ODF is gaining some excellent momentum. With South Africa last month, a large number of of software vendors, Malaysia, Japan, Russia, Holland, possibly even Belgium and Germany embracing ODF, it has become clear that ODF will never go away. Au contraire — it spreads rapidly, maybe owing to the network effect.
To those who have the most to lose from ODF adoption, namely Microsoft, this is not encouraging news, but for the rest of us it’s a reason to be pleased. It improves digital preservation, widens choice, lowers prices, and leads to products that are better (the effect of a truly competitive market).
The most recent news comes from the blog Open Malaysia. Interestingly enough, it mentions something which happened under the radar of the mainstream media. Korea is among those who have adopted ODF and made it a national standard.
The proposal for ODF to be accepted as a Malaysian Standard by SIRIM, Department of Standards Malaysia and ultimately the Minister of Science, Technology & Innovation is dormant for more than a year now. Four months after the Malaysian proposal went to sleep, Italy made ODF a National Standard. Eight months after that, Korea has followed suit. With this Korean news, perhaps the Malaysian proposal will be awakened.
As we pointed out a couple of days ago, there is hope for similar moves in the United States where document formats have become part of the presidential debate. eWeek concludes, a tad inaccurately one might suppose, that Andy Updegrove said ODF is clearly a winner in Obama’s mind.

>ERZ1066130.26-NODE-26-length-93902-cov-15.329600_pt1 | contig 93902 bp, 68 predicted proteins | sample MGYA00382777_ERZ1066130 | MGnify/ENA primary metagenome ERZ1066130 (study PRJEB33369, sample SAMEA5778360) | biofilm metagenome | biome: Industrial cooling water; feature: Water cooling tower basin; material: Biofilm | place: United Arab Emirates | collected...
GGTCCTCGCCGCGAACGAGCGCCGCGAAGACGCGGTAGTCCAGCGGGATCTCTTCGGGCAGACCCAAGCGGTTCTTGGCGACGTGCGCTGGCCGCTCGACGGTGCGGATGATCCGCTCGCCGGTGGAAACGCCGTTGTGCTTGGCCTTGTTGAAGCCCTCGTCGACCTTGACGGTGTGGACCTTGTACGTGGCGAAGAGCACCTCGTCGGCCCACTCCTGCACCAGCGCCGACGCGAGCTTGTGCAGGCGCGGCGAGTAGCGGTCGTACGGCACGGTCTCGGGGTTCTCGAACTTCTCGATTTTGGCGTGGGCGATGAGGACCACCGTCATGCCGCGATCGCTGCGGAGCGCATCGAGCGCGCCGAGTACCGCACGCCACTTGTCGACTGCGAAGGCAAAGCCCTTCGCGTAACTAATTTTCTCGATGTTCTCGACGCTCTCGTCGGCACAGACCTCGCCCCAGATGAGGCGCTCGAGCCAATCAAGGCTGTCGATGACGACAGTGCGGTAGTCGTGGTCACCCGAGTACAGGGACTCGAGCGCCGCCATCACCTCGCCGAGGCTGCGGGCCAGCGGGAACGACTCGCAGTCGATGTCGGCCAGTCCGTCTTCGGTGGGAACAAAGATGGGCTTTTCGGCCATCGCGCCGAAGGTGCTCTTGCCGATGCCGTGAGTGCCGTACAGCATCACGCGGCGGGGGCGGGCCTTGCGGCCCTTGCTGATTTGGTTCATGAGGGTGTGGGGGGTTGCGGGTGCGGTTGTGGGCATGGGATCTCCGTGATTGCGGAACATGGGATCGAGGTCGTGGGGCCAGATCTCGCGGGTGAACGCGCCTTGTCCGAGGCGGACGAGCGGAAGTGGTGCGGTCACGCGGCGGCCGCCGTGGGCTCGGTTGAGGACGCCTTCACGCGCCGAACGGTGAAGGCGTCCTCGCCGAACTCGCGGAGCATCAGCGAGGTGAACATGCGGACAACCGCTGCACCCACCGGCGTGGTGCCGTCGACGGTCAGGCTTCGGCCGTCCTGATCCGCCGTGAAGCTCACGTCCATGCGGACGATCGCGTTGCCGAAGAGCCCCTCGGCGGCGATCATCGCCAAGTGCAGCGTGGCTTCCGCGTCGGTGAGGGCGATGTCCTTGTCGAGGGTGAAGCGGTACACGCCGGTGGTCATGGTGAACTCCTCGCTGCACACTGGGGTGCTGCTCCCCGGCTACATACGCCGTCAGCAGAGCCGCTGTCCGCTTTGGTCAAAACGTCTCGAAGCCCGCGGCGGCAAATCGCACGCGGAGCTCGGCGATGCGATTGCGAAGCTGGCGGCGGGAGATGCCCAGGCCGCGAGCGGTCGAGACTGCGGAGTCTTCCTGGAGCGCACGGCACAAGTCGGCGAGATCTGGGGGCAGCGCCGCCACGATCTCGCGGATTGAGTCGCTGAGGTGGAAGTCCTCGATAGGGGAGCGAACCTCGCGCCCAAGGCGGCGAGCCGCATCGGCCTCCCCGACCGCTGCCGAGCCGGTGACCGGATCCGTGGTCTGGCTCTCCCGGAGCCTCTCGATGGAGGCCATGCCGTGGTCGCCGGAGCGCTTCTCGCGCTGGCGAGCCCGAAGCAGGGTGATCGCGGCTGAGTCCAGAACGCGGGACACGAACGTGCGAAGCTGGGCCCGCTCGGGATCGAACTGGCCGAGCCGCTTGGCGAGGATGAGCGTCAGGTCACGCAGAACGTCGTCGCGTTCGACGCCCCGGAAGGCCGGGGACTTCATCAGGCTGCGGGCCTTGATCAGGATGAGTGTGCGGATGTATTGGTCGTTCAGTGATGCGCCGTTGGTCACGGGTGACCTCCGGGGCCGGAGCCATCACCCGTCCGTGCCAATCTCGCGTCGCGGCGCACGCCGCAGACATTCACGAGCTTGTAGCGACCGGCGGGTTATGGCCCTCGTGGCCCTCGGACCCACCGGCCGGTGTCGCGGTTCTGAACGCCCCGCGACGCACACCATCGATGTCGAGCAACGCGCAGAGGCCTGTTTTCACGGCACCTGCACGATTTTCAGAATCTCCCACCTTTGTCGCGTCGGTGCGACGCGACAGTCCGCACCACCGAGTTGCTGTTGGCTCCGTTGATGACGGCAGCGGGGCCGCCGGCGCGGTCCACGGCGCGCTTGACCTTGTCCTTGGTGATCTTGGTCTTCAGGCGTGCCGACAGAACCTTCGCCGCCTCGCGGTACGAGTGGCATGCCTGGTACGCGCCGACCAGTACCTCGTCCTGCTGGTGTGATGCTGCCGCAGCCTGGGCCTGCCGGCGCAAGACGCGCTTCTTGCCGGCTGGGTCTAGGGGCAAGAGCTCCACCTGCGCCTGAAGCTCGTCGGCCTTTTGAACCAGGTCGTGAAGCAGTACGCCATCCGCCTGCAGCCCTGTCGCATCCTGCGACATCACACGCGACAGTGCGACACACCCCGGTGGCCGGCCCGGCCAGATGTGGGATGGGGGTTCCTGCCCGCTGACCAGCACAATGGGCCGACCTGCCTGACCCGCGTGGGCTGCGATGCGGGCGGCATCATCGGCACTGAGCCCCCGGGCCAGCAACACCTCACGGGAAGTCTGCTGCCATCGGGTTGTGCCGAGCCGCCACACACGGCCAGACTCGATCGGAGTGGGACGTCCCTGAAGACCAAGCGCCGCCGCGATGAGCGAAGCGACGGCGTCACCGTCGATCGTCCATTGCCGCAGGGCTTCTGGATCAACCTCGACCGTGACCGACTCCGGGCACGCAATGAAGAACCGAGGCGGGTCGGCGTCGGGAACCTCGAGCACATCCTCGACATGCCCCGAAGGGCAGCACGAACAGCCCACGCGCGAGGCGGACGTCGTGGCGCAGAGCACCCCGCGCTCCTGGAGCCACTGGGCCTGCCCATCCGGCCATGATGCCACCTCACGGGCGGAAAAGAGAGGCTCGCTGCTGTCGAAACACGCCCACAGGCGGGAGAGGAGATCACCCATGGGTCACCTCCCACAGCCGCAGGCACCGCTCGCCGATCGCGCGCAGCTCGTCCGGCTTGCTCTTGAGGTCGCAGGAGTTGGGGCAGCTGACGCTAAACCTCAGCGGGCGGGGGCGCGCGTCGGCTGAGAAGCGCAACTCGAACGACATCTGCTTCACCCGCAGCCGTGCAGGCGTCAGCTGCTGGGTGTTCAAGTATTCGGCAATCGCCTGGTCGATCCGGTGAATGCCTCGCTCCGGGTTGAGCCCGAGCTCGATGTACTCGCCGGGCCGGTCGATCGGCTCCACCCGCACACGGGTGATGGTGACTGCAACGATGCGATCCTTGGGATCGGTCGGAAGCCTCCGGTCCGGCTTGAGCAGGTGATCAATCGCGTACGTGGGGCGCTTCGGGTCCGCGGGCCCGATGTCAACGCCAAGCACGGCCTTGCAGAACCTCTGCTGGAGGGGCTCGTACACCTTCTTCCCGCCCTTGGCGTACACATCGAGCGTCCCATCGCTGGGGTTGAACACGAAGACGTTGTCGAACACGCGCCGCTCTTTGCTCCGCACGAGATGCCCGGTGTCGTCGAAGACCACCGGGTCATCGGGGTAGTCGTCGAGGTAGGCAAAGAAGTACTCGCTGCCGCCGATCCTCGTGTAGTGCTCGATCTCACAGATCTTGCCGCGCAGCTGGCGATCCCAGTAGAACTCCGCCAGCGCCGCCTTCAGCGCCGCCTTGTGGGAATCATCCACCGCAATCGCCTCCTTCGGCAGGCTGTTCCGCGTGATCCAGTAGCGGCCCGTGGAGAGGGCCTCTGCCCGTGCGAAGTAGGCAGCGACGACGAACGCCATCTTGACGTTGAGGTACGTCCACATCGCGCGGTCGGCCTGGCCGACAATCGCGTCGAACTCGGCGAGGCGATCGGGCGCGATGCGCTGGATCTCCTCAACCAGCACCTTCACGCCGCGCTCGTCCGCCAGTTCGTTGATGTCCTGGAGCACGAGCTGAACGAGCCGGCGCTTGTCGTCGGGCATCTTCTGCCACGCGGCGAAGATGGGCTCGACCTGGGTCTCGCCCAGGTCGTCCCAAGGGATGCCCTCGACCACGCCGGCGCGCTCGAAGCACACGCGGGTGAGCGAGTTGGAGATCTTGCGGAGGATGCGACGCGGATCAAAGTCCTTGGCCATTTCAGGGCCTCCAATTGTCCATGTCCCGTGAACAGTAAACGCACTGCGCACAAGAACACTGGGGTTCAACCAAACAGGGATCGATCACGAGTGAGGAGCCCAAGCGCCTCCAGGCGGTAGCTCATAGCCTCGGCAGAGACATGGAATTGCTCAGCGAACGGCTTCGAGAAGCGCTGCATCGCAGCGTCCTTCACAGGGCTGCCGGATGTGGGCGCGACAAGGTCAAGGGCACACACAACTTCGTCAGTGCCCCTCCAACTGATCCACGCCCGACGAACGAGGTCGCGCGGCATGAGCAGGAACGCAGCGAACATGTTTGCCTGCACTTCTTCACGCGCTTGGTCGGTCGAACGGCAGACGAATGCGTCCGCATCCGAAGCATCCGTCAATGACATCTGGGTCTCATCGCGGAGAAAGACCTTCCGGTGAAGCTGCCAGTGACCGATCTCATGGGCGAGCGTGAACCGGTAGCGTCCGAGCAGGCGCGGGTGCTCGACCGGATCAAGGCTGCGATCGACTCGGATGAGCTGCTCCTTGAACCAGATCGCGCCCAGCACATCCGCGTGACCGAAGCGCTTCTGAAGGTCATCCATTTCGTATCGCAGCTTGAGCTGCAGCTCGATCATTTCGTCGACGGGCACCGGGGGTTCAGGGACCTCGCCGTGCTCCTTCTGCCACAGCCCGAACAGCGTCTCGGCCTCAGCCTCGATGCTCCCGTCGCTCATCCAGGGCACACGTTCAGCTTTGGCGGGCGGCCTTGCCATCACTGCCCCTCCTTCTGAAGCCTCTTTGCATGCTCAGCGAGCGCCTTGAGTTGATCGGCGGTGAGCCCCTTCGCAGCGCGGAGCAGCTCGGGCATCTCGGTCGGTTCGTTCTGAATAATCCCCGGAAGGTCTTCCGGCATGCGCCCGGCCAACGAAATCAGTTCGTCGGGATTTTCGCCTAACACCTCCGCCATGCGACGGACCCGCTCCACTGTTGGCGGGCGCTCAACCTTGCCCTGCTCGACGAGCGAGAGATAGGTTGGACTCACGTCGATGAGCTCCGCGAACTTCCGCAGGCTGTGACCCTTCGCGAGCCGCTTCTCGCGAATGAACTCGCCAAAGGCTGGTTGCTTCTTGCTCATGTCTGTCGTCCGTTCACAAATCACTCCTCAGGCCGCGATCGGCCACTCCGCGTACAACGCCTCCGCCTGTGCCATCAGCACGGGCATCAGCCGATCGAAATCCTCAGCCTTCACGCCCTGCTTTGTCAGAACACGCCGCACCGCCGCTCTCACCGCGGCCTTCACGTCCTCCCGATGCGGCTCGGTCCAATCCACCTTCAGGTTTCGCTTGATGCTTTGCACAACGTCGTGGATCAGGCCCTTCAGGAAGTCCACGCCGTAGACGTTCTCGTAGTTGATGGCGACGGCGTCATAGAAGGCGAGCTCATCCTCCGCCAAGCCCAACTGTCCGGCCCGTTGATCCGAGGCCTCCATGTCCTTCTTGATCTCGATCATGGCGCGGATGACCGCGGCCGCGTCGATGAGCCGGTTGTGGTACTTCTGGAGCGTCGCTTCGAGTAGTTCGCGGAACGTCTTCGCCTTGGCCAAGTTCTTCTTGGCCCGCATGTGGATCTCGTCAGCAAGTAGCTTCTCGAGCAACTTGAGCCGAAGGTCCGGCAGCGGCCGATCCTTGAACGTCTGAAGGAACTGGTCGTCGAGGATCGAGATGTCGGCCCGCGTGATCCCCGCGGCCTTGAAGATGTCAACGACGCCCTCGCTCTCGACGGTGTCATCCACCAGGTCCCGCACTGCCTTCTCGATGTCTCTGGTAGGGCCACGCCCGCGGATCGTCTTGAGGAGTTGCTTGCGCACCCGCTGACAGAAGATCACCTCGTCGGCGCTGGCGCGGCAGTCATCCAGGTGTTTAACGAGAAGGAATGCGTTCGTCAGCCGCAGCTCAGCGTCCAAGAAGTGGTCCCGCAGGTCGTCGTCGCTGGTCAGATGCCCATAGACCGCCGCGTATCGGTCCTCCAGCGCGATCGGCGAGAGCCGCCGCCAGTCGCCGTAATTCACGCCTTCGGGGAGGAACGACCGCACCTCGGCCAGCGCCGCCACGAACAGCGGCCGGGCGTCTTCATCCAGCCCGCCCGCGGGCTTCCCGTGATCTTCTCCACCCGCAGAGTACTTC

OpenDocument Format supporters are welcoming presidential hopeful Sen. Barack Obama’s promise to put government data online in universally accessible formats should he be elected.
The title states “Obama Voices Support for ODF”, but it seems safe to say that ISO's mishandling of OOXML amid Microsoft's manipulation can have OOXML qualify as an “open document standard” (no, it’s still proprietary and patent-encumbered).
Regardless of what happens in the States (it usually lags behind as far as Free software is concerned), there is reason to extrapolate and see this as a milestone for Free software and standards on a broader scale.
When U.S. presidential candidates start promoting their open-source and open-document platforms, you know that the open-source movement has finally arrived.
Ironically, this was said by Matt Asay, who happens to have permitted Microsoft to become part of the "Open Source" movement. It’s very clear what Microsoft strives to achieve here and why [1, 2, 3]. █